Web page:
The schedule was brutal. Johansson, an econ major, started his flight school lessons at 5 a.m. at Lebanon Airport. Then he’d meet the sailing team for 9 a.m. lifting practice on campus, changing into his workout clothes at stoplights on the way. He reserved afternoons for classes and studying. Then he’d hit the food court and race to 6 p.m. practice. A few nights a week, he squeezed in another flying lesson or two before bed.
To earn extra cash Johansson started ferrying planes on weekends and in summers. At first he just got jockeying jobs on older planes bought and sold around the United States. By junior year, he was flying fancier jets to foreign destinations.
American Eagle hired him after graduation. He worked 15 days a month out of Reagan National, then spent the other 15 jump-seating between ferrying jobs, which took him everywhere from Northern Europe to Southeast Asia.
Back in the Pacific, Johansson and Michaels were certain they were abandoned as the oil tanker faded from view. But it turned out that a Honolulu-bound American cargo ship, aptly named the Horizon Reliance, was standing by a few miles away. At 900 feet, it was even bigger than the tanker, but with a slow approach and careful steering, the Reliance blocked the wind and kept the waves at a minimum, giving the crew a better view.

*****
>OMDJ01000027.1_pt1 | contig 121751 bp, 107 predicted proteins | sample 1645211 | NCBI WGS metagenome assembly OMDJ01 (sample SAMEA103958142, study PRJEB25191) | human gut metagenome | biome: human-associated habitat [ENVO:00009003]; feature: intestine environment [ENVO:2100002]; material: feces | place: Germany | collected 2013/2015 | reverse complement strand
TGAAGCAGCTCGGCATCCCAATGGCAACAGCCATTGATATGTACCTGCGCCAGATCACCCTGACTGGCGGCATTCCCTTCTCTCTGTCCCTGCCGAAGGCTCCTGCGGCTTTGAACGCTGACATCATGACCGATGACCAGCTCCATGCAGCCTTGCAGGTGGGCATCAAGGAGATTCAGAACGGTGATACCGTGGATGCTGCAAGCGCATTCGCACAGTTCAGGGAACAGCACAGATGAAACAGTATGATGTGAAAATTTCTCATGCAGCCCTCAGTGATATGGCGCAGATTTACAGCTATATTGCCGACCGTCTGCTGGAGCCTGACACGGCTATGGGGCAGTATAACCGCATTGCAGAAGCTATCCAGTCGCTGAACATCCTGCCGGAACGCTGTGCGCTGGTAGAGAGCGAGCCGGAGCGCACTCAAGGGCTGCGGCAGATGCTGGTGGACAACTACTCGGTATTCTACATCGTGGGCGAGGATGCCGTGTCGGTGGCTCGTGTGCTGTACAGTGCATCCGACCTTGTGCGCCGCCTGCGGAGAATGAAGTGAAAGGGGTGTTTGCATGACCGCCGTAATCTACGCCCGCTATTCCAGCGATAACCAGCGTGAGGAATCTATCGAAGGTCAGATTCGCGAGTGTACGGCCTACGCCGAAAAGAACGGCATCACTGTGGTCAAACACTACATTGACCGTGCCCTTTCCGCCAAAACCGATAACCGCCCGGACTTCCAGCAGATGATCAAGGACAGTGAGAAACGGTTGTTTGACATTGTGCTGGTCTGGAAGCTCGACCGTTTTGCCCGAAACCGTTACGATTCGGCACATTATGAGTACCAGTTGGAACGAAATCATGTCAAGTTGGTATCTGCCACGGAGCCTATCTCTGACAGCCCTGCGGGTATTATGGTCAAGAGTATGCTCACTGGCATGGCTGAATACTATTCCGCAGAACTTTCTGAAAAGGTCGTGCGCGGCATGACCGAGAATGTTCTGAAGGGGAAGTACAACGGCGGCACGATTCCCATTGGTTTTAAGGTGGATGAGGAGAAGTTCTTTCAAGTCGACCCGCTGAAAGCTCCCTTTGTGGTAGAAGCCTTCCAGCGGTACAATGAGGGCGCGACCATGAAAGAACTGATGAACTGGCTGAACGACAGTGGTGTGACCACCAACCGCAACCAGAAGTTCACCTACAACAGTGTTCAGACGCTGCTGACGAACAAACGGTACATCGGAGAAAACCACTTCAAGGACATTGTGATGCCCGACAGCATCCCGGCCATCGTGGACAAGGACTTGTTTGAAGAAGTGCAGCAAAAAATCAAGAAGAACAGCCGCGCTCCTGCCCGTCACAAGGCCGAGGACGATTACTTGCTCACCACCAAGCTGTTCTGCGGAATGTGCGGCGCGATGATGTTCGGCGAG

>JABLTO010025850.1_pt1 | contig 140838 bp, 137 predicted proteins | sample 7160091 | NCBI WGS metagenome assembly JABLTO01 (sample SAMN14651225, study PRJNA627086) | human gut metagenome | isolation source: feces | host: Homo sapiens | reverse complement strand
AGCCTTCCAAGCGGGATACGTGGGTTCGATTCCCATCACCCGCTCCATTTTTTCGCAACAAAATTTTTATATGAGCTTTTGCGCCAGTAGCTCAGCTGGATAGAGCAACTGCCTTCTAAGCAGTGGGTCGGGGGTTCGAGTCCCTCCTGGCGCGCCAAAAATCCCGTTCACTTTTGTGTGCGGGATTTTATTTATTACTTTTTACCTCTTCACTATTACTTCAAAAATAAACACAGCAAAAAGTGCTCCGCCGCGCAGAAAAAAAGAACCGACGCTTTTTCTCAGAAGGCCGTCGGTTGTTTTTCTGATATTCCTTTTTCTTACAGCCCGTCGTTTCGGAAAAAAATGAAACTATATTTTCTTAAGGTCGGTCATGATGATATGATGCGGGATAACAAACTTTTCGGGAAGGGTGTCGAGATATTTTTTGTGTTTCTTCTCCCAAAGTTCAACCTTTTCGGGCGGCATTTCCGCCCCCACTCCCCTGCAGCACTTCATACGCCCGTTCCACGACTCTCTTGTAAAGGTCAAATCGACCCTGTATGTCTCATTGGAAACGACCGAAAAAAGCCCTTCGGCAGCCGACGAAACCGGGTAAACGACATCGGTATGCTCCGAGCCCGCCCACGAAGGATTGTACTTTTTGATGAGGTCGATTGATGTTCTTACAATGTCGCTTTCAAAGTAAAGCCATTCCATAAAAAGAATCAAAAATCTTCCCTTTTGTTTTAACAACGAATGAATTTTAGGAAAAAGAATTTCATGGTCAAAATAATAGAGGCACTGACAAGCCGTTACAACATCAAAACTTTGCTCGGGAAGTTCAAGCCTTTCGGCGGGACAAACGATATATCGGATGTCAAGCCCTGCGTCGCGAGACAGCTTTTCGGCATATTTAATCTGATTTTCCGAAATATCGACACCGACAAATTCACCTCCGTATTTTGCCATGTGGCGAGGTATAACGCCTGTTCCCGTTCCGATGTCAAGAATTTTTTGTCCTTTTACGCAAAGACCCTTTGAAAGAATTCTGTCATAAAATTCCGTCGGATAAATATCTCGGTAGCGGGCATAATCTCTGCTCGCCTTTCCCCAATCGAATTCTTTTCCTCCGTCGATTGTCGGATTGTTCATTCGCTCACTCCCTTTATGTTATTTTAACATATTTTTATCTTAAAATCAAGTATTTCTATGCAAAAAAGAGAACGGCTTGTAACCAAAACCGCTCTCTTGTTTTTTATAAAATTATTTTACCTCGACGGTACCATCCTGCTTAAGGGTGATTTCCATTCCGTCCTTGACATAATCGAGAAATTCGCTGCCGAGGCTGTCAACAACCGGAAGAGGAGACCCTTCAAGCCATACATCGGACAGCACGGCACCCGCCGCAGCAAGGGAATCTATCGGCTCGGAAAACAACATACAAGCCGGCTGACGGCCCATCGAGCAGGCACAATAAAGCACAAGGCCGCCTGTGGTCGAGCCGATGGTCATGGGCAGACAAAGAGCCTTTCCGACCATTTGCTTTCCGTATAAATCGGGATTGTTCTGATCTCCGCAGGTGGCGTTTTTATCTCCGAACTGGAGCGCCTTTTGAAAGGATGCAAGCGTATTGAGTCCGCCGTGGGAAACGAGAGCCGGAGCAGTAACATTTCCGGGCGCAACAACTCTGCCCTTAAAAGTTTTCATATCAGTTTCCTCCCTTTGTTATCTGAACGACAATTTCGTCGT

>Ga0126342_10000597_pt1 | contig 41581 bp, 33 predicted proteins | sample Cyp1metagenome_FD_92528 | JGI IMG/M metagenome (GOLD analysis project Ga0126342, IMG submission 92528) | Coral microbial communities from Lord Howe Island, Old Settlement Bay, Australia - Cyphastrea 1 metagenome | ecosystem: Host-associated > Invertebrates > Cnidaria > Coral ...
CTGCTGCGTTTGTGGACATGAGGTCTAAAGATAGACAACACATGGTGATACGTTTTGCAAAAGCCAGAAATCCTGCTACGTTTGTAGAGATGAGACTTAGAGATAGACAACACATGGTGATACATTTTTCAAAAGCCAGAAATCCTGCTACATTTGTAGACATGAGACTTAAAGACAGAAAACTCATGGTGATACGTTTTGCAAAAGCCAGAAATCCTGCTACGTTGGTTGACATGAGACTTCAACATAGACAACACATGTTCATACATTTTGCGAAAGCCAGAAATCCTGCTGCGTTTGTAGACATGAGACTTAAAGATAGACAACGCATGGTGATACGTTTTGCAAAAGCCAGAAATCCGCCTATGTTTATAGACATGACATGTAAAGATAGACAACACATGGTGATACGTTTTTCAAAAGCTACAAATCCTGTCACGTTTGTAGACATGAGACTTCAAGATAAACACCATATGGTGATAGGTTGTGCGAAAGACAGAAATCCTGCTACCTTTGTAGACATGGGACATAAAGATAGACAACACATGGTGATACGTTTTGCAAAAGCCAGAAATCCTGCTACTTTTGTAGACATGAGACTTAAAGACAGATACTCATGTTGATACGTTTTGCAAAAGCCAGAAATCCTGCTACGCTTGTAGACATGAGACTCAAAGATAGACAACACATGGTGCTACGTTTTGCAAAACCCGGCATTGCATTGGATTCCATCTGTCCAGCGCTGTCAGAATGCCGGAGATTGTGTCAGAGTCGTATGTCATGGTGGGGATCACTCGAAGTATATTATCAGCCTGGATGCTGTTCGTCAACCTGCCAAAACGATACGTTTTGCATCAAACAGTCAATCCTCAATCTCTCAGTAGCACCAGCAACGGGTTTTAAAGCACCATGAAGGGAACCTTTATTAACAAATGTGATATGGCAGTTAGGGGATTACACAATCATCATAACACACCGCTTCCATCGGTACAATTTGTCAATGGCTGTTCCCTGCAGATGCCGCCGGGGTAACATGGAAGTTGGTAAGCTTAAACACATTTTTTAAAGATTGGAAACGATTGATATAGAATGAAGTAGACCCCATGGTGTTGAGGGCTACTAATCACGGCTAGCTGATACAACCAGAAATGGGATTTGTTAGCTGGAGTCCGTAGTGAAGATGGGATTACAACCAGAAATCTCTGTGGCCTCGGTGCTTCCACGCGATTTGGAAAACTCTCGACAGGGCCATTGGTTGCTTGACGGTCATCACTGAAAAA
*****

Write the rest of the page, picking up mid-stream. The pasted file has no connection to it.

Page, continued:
The ship had four rope cannons. Johansson missed the first two and the third was a dud. Then he leapt for the last—“like Tarzan” as one crewmember put it—and secured it to the raft so they could be reeled in. “You first,” said Johansson to Michaels when the crew lowered a ladder down the side of the ship. They waited for a swell to lift the raft, then Michaels climbed on the rungs and the crew winched her up. A few minutes later, Johansson was also aboard. Dry clothes and a hot meal welcomed them—along with many cheers. “They made it on time for ‘Cheeseburger Saturday’!” says the captain, Mark Tuck.
In Tuck’s 47-year career at sea, he’s bailed out a number of boaters, but he never imagined coming to the aid of a couple of downed pilots in the Pacific. “How do you land a plane in a windblown ocean and step off of it without a scratch?” Tuck marvels. “I was so impressed with their skills. I felt like I’d just met Charles Lindbergh and Amelia Earhart.” His crew was honored with a U.S. Coast Guard public service award for the rescue.
Johansson now flies 747s and Dreamlifters around the globe for Atlas Air, a cargo and charter company. The upgrade is a huge relief to his girlfriend-now-wife, Riley Walker, a digital marketing consultant who, along with Johansson’s parents and siblings, suffered significant emotional trauma following the accident. It surprised no one that he wasn’t a wreck himself. “Nathaniel is so level-headed and is such a calming presence,” says Walker. “There’s no one on the planet like him.” He also works as an aviation consultant—and he will take the occasional ferrying gig for a couple of favorite clients.
While Johansson sometimes misses the high adventure aspect of his ferrying days, he prefers the comfort of knowing his wife and the rest of his family can sleep at night. “It was very intense for them, not knowing if they’d ever see me again,” he says. “For me, it was just a day at work. A bad day, but still a day at work.”
Jennifer Wulff is a freelance writer and longtime contributor to DAM.